Bath MP Wera Hobhouse called on the government to increase support for schools in a passionate Westminster Hall speech this afternoon.
“Three out of four schools in my Bath constituency are losing funding. Our nation’s schools are in the depths of a funding crisis, and the government is refusing to acknowledge it.”
“The government’s so called fair-funding formula eradicates the extra funds that used to go to schools whose catchment areas had high levels of deprivation. Schools who need the most support for their children are losing the most money. But the government has found some extra money - £50 million pounds - for grammar schools. It demonstrates clearly the government’s commitment to inequality.”
“Inequality has no place in our society. Every young child has the right to achieve their full potential, and should receive the support and education to do so. That costs money and the state has a duty to provide it.”
By 2020, the government will have taken £8.6 billion out of the education system. School budgets are at breaking point with 55% of academies reporting deficit budgets and 75% of secondary schools saying they are spending more than their income. 73 Local Authority areas will see cuts of 5% or more by 2019/20 and 91% of schools face real term cuts by 2019/20 compared to 2015/16.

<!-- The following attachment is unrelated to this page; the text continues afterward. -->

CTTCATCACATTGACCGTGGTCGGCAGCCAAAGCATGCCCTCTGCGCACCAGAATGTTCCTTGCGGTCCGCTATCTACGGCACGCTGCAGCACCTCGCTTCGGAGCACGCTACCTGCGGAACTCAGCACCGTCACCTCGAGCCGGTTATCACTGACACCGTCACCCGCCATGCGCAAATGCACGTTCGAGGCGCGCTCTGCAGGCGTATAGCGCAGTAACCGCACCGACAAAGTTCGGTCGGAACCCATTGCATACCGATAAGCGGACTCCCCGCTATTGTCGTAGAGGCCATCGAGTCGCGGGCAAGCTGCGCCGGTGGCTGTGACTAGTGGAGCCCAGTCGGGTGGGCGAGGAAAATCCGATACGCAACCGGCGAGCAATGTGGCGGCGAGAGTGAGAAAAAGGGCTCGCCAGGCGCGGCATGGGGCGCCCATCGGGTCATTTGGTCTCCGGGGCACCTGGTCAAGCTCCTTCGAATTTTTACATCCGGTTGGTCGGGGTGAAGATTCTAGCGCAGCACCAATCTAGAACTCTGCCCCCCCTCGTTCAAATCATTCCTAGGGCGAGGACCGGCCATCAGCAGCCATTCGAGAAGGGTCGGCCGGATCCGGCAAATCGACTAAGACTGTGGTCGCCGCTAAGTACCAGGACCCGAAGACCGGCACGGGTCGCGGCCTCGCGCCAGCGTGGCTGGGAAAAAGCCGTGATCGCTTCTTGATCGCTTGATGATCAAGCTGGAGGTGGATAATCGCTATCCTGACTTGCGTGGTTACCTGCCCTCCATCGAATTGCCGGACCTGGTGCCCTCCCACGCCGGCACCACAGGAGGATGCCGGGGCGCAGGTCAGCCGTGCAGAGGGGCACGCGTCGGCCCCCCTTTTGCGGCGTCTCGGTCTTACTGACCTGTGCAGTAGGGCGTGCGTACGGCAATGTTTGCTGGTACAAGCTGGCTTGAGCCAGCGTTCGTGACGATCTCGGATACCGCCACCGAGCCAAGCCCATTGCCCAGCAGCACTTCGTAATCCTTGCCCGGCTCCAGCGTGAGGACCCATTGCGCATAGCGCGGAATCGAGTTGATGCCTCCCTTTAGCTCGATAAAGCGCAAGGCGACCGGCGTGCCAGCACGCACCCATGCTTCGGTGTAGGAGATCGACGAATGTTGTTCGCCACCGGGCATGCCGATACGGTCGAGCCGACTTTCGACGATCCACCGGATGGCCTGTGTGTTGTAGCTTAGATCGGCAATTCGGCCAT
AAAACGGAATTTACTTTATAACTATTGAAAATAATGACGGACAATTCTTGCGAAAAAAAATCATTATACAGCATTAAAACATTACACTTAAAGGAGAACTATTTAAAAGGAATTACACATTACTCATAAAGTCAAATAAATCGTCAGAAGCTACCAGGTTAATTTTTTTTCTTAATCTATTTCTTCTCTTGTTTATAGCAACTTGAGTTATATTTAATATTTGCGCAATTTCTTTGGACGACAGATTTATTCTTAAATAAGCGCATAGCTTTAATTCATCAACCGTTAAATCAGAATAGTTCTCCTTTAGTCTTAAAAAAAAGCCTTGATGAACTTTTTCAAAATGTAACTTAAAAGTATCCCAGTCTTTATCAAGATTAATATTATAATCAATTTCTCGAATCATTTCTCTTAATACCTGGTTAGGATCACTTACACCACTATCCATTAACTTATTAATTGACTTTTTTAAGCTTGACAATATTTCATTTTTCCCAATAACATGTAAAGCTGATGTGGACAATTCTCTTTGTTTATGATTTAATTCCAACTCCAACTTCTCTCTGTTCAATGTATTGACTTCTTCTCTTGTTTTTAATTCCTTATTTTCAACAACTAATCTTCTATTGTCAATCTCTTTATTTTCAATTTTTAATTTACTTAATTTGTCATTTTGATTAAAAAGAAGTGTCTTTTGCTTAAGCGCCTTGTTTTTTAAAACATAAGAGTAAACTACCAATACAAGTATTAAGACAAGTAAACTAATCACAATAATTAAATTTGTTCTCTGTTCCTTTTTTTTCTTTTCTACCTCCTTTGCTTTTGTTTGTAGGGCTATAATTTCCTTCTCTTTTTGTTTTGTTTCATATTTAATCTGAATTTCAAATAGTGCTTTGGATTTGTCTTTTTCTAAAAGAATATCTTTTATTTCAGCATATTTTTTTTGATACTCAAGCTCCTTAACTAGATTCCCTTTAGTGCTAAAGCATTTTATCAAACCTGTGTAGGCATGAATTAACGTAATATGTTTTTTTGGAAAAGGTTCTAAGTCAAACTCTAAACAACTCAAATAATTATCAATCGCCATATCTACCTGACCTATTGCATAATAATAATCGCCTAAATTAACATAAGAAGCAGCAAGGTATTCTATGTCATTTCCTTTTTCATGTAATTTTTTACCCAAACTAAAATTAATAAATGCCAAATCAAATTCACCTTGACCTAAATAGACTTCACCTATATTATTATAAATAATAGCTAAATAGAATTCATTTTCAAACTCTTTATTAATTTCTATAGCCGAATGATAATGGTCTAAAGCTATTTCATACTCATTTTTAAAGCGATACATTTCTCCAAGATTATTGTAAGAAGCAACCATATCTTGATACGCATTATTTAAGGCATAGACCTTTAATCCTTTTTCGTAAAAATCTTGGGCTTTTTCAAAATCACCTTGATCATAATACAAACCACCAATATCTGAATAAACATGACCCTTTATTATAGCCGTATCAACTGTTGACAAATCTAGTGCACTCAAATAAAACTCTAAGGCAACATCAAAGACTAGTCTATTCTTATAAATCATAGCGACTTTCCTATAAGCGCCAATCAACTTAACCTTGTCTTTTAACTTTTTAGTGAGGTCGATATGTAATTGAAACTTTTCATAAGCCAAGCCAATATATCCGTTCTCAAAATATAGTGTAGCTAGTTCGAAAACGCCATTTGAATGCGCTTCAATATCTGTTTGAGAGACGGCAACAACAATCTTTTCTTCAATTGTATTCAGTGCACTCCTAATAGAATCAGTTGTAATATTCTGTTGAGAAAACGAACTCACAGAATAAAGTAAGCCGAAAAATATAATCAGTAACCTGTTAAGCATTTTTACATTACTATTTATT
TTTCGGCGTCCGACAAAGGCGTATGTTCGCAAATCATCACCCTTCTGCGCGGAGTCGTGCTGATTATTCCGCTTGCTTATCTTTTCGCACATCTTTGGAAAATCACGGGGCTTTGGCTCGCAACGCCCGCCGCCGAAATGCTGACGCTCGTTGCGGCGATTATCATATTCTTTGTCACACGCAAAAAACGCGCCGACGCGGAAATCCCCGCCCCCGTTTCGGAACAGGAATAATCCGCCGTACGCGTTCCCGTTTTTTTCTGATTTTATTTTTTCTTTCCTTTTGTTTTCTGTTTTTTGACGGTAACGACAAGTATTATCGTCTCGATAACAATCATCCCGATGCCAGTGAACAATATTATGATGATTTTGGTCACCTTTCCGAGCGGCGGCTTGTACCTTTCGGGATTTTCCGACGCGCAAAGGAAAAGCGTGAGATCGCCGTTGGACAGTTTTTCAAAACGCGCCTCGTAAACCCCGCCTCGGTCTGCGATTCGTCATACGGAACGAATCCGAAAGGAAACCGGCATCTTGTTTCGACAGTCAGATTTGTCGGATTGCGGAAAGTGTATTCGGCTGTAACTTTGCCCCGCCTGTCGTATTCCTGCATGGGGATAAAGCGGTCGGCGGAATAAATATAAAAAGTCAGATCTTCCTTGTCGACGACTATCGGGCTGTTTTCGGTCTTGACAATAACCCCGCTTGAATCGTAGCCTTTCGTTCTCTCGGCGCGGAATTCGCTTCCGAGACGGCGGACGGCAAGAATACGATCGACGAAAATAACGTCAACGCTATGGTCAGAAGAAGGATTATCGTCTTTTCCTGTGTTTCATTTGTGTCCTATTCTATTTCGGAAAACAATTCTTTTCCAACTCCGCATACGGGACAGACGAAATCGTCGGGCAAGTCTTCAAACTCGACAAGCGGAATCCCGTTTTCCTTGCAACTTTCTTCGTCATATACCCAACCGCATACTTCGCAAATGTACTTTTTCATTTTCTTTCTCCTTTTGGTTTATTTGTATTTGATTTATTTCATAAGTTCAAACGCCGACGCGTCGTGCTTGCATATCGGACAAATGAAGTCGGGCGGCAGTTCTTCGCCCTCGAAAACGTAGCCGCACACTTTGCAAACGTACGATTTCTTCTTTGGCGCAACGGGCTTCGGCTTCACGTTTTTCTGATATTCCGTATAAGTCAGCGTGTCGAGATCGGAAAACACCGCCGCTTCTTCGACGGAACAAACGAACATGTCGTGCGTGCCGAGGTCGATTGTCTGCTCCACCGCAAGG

As cuts continue, teachers as well as support staff are lost - as staffing forms around 85% / 90% of school budgets. In the last two years, 15,000 posts have been deleted in secondary schools.
Hobhouse, a former secondary school modern languages teacher, shared the challenges faced by Twerton Infant School and Nursery in Bath, which is located in a incredibly strong community which has high levels of deprivation. Under the new funding system, they will receive a 0.5% increase in funding next year. However, they will pay their teachers 2% more and their support staff between 2% and 5% more. With inflation of around 2.5%, their financial outlook looks incredibly bleak.
“Twerton Infants are facing a funding black hole of at least £50,000. During Education Questions last week, I asked the Minister if school funding was rising in line with inflation, he dodged the question and suggested that the government was helping schools by giving them advice for managing their energy bills. Responses like this show how far detached the government are from schools and teachers in Bath and across the country, and the impact that their decisions have on our young people. I will continue to fight for fair funding for all Bath schools.”